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Derek Jeter calls jersey retirement a ‘huge honor’

On Wednesday, Dec. 6, 2016, former Yankees shortstop Derek Jeter surprised kids from his Turn 2 Foundation at Chelsea Piers, and, along with Santa Claus, handed out presents. Credit: Yeong-Ung Yang

The day after the Yankees announced that Derek Jeter’s No. 2 would be retired next season, the former Yankees captain said it was “pretty special’’ to have his number taken out of circulation by the team, and something he never dreamed about happening during his 20-year playing career.

“My dream was always to play shortstop for the Yankees,’’ Jeter said on Wednesday at Manhattan’s Chelsea Piers, where he surprised children from his Turn 2 foundation by showing up unannounced at one of two stops on the day to help Santa Claus hand out Christmas gifts. “Everything that came along with it wasn’t a part of the dream. When I first came up in ’96, my goal was just to stay here for as long as possible. I never thought about having a number retired or anything, so it’s kind of hard to believe. I was asked this question last night, ‘What is it going to be like?’ I have no idea. I’m sort of just going into it, and see what happens. But it’s a huge honor.’’

Jeter was the team’s first-round pick (sixth overall) of the 1992 amateur draft. A five-time World Series champion and 14-time All-Star, Jeter is the franchise leader in hits (3,465), games (2,747), at-bats (11,195), doubles (544), singles (2,595) and stolen bases (358). He said he has spent time in Monument Park in both the current Yankee Stadium and the original building looking at the plaques, but never once considered someday he would have his own plaque there. Asked what he would hope another player, years from now, might think about when he looks at Jeter’s plaque, the former shortstop, in typical Jeter fashion, downplayed it.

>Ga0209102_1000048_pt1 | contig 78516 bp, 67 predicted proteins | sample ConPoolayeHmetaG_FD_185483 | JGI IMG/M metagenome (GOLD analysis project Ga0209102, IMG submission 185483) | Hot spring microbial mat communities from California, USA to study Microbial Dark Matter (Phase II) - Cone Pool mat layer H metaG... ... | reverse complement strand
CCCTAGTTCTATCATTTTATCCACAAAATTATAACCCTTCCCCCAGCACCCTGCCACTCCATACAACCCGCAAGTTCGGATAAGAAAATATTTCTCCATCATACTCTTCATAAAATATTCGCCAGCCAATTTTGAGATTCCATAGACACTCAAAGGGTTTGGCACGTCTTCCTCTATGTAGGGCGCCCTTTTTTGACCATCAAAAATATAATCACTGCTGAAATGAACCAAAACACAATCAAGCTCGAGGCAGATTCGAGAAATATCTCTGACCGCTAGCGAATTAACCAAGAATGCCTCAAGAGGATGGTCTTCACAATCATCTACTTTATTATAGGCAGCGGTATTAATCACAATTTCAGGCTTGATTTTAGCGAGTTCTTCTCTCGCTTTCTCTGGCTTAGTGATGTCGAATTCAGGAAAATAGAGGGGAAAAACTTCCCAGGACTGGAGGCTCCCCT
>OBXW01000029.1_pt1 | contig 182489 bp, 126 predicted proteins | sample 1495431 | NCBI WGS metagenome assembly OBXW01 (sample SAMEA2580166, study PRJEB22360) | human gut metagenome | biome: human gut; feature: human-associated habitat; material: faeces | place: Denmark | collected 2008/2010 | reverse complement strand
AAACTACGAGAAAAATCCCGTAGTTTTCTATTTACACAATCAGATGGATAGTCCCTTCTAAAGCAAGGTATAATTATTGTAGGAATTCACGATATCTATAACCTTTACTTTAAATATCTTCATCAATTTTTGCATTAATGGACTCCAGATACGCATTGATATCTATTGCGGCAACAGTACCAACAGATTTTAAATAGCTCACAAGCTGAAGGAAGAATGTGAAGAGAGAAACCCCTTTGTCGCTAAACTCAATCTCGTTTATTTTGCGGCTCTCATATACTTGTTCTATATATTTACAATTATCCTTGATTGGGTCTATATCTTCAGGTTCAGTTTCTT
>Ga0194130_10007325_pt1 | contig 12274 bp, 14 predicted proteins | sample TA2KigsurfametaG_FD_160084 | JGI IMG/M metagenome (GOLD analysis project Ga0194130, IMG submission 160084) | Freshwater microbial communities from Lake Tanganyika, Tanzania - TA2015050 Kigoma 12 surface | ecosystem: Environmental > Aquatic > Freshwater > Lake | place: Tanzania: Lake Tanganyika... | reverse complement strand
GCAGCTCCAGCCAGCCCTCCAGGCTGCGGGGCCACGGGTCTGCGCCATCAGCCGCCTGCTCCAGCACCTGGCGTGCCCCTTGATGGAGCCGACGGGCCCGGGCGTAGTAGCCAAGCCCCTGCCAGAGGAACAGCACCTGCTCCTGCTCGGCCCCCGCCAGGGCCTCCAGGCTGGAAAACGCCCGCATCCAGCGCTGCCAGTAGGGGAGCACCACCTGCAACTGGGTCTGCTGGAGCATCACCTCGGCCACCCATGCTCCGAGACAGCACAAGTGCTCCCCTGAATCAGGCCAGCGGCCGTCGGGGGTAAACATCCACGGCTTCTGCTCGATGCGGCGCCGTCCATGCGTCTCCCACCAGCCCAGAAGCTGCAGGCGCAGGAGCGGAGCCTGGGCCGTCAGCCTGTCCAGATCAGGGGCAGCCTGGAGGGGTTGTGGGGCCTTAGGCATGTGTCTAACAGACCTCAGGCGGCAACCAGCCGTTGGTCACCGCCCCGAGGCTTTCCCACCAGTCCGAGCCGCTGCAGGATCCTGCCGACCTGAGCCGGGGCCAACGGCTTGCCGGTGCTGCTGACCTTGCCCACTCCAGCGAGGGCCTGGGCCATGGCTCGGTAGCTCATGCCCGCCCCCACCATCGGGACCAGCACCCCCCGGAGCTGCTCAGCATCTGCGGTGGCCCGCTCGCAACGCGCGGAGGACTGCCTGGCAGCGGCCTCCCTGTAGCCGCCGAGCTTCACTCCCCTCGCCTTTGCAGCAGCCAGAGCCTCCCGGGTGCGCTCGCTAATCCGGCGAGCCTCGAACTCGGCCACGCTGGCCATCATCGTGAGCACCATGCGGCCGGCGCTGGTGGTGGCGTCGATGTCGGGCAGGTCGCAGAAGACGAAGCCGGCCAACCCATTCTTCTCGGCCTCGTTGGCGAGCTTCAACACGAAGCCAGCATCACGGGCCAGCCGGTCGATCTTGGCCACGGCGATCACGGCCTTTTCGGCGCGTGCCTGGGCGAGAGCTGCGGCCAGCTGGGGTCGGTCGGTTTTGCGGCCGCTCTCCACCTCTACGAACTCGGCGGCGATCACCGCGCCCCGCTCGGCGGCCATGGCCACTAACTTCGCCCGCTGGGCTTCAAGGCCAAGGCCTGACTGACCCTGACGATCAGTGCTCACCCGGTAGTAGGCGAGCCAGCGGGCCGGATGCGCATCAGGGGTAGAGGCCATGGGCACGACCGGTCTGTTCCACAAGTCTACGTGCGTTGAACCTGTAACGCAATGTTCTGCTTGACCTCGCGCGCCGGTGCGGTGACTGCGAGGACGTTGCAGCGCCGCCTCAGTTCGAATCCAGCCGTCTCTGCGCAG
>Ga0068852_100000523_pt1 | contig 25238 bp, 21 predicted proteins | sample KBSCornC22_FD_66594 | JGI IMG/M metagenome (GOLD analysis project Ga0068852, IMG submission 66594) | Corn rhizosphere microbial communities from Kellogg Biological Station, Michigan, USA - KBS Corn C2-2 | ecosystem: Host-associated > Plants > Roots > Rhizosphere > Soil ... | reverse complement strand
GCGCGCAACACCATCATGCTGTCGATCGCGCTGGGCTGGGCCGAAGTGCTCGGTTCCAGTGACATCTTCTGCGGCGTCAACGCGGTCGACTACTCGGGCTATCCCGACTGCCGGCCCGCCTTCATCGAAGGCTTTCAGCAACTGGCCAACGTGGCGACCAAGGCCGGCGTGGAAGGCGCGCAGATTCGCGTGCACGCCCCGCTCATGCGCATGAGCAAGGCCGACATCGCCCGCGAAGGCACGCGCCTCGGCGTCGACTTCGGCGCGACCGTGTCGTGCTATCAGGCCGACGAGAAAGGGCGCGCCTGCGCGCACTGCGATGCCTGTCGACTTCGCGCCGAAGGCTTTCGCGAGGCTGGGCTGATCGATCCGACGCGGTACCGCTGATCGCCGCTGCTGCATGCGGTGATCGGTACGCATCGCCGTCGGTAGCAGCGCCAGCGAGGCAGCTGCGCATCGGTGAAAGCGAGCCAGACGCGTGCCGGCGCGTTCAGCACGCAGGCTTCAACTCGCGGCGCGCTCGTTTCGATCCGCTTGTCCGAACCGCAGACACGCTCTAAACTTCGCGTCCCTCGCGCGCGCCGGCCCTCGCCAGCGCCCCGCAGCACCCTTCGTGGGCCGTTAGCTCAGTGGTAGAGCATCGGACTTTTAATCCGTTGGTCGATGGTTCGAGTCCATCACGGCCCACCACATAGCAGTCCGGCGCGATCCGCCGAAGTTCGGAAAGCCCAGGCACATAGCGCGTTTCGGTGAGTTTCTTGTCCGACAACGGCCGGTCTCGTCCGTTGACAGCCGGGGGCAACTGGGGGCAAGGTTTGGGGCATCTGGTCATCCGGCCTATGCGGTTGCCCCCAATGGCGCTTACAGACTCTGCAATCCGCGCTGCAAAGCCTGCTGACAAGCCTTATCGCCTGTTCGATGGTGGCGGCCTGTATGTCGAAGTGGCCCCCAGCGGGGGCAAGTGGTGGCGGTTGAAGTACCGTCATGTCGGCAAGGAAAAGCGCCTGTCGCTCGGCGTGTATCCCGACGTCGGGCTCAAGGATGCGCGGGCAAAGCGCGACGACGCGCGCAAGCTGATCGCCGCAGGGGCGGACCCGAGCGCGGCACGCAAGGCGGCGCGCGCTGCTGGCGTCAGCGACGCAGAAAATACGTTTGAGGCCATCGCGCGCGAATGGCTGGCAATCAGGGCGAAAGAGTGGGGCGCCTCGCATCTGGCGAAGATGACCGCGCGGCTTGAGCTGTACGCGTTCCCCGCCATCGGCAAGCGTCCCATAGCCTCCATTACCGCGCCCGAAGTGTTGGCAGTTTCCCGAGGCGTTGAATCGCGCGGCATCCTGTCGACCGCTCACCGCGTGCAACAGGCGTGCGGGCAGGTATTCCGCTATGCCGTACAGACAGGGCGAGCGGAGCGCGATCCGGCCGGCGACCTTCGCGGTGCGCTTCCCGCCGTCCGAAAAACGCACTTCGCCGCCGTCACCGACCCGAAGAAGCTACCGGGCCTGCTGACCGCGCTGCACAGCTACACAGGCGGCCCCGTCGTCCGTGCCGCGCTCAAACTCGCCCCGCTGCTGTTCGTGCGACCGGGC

“Man, I don’t know,’’ he said. “I just always wanted to be known as a player that had respect for the game, respect for my teammates, my opponents, the media, the fans, the organization. For me, it just means a lot being remembered as a Yankee. That’s the one thing, the one job I always wanted — it’s the only job I ever wanted, was to play shortstop for the Yankees, so, that’s good enough.’’

Jeter, who retired at the end of the 2014 season, said he doesn’t miss putting the pinstriped uniform on, and added that while he stayed in touch with his old teammates, he didn’t watch any games in 2015. He did watch some in 2016, he said, but after so many years as a player, he needed to take a break from the game. Asked his opinion on a couple Yankees topics, Jeter said he thinks general manager Brian Cashman is doing a good job with the team, and said he was disappointed former owner George Steinbrenner did not get into the Hall of Fame.

Looking tanned and trim, and as if he could still play, Jeter was asked if he thought he might return to baseball someday. Perhaps, he said, but not as a coach or manager.

“I’ve made it very clear I’ve got ownership aspirations, at some point,’’ he said. “Who knows when that is, who knows if you get the opportunity — I hope I do. But in terms of coaching or anything like that? No. The schedule’s bad. It’s a rough schedule. You don’t realize how bad the schedule is until you don’t have to do it. So I think I’d pass on that.’’

New York Sports